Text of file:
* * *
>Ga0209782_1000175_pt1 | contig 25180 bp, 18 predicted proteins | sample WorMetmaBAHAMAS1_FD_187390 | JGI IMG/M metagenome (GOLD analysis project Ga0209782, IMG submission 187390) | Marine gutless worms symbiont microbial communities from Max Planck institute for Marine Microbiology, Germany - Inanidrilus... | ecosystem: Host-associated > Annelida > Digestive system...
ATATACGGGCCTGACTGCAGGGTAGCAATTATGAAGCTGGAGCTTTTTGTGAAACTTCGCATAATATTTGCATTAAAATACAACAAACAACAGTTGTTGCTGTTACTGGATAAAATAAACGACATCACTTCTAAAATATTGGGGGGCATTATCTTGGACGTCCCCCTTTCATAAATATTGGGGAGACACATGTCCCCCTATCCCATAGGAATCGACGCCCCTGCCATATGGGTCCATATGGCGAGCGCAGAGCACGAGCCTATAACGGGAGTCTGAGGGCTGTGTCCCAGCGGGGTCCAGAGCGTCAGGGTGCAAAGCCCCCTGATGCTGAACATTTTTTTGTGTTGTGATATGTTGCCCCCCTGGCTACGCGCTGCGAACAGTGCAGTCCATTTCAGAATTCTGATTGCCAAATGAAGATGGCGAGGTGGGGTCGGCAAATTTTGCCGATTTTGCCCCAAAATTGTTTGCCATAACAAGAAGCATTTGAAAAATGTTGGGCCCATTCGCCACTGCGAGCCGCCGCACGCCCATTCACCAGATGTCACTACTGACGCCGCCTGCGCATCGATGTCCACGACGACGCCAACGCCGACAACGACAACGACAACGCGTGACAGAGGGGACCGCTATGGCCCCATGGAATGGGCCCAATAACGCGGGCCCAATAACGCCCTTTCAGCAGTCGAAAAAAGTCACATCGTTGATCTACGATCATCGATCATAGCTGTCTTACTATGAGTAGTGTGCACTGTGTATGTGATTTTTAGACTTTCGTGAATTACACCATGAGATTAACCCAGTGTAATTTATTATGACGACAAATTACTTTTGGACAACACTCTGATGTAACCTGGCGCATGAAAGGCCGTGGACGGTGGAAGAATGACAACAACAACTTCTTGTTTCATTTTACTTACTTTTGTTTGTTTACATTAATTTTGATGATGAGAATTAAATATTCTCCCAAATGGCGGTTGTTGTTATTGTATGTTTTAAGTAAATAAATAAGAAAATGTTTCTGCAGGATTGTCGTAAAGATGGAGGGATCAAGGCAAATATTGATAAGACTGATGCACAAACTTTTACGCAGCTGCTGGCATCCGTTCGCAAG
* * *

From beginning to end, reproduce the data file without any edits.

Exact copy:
>Ga0209782_1000175_pt1 | contig 25180 bp, 18 predicted proteins | sample WorMetmaBAHAMAS1_FD_187390 | JGI IMG/M metagenome (GOLD analysis project Ga0209782, IMG submission 187390) | Marine gutless worms symbiont microbial communities from Max Planck institute for Marine Microbiology, Germany - Inanidrilus... | ecosystem: Host-associated > Annelida > Digestive system...
ATATACGGGCCTGACTGCAGGGTAGCAATTATGAAGCTGGAGCTTTTTGTGAAACTTCGCATAATATTTGCATTAAAATACAACAAACAACAGTTGTTGCTGTTACTGGATAAAATAAACGACATCACTTCTAAAATATTGGGGGGCATTATCTTGGACGTCCCCCTTTCATAAATATTGGGGAGACACATGTCCCCCTATCCCATAGGAATCGACGCCCCTGCCATATGGGTCCATATGGCGAGCGCAGAGCACGAGCCTATAACGGGAGTCTGAGGGCTGTGTCCCAGCGGGGTCCAGAGCGTCAGGGTGCAAAGCCCCCTGATGCTGAACATTTTTTTGTGTTGTGATATGTTGCCCCCCTGGCTACGCGCTGCGAACAGTGCAGTCCATTTCAGAATTCTGATTGCCAAATGAAGATGGCGAGGTGGGGTCGGCAAATTTTGCCGATTTTGCCCCAAAATTGTTTGCCATAACAAGAAGCATTTGAAAAATGTTGGGCCCATTCGCCACTGCGAGCCGCCGCACGCCCATTCACCAGATGTCACTACTGACGCCGCCTGCGCATCGATGTCCACGACGACGCCAACGCCGACAACGACAACGACAACGCGTGACAGAGGGGACCGCTATGGCCCCATGGAATGGGCCCAATAACGCGGGCCCAATAACGCCCTTTCAGCAGTCGAAAAAAGTCACATCGTTGATCTACGATCATCGATCATAGCTGTCTTACTATGAGTAGTGTGCACTGTGTATGTGATTTTTAGACTTTCGTGAATTACACCATGAGATTAACCCAGTGTAATTTATTATGACGACAAATTACTTTTGGACAACACTCTGATGTAACCTGGCGCATGAAAGGCCGTGGACGGTGGAAGAATGACAACAACAACTTCTTGTTTCATTTTACTTACTTTTGTTTGTTTACATTAATTTTGATGATGAGAATTAAATATTCTCCCAAATGGCGGTTGTTGTTATTGTATGTTTTAAGTAAATAAATAAGAAAATGTTTCTGCAGGATTGTCGTAAAGATGGAGGGATCAAGGCAAATATTGATAAGACTGATGCACAAACTTTTACGCAGCTGCTGGCATCCGTTCGCAAG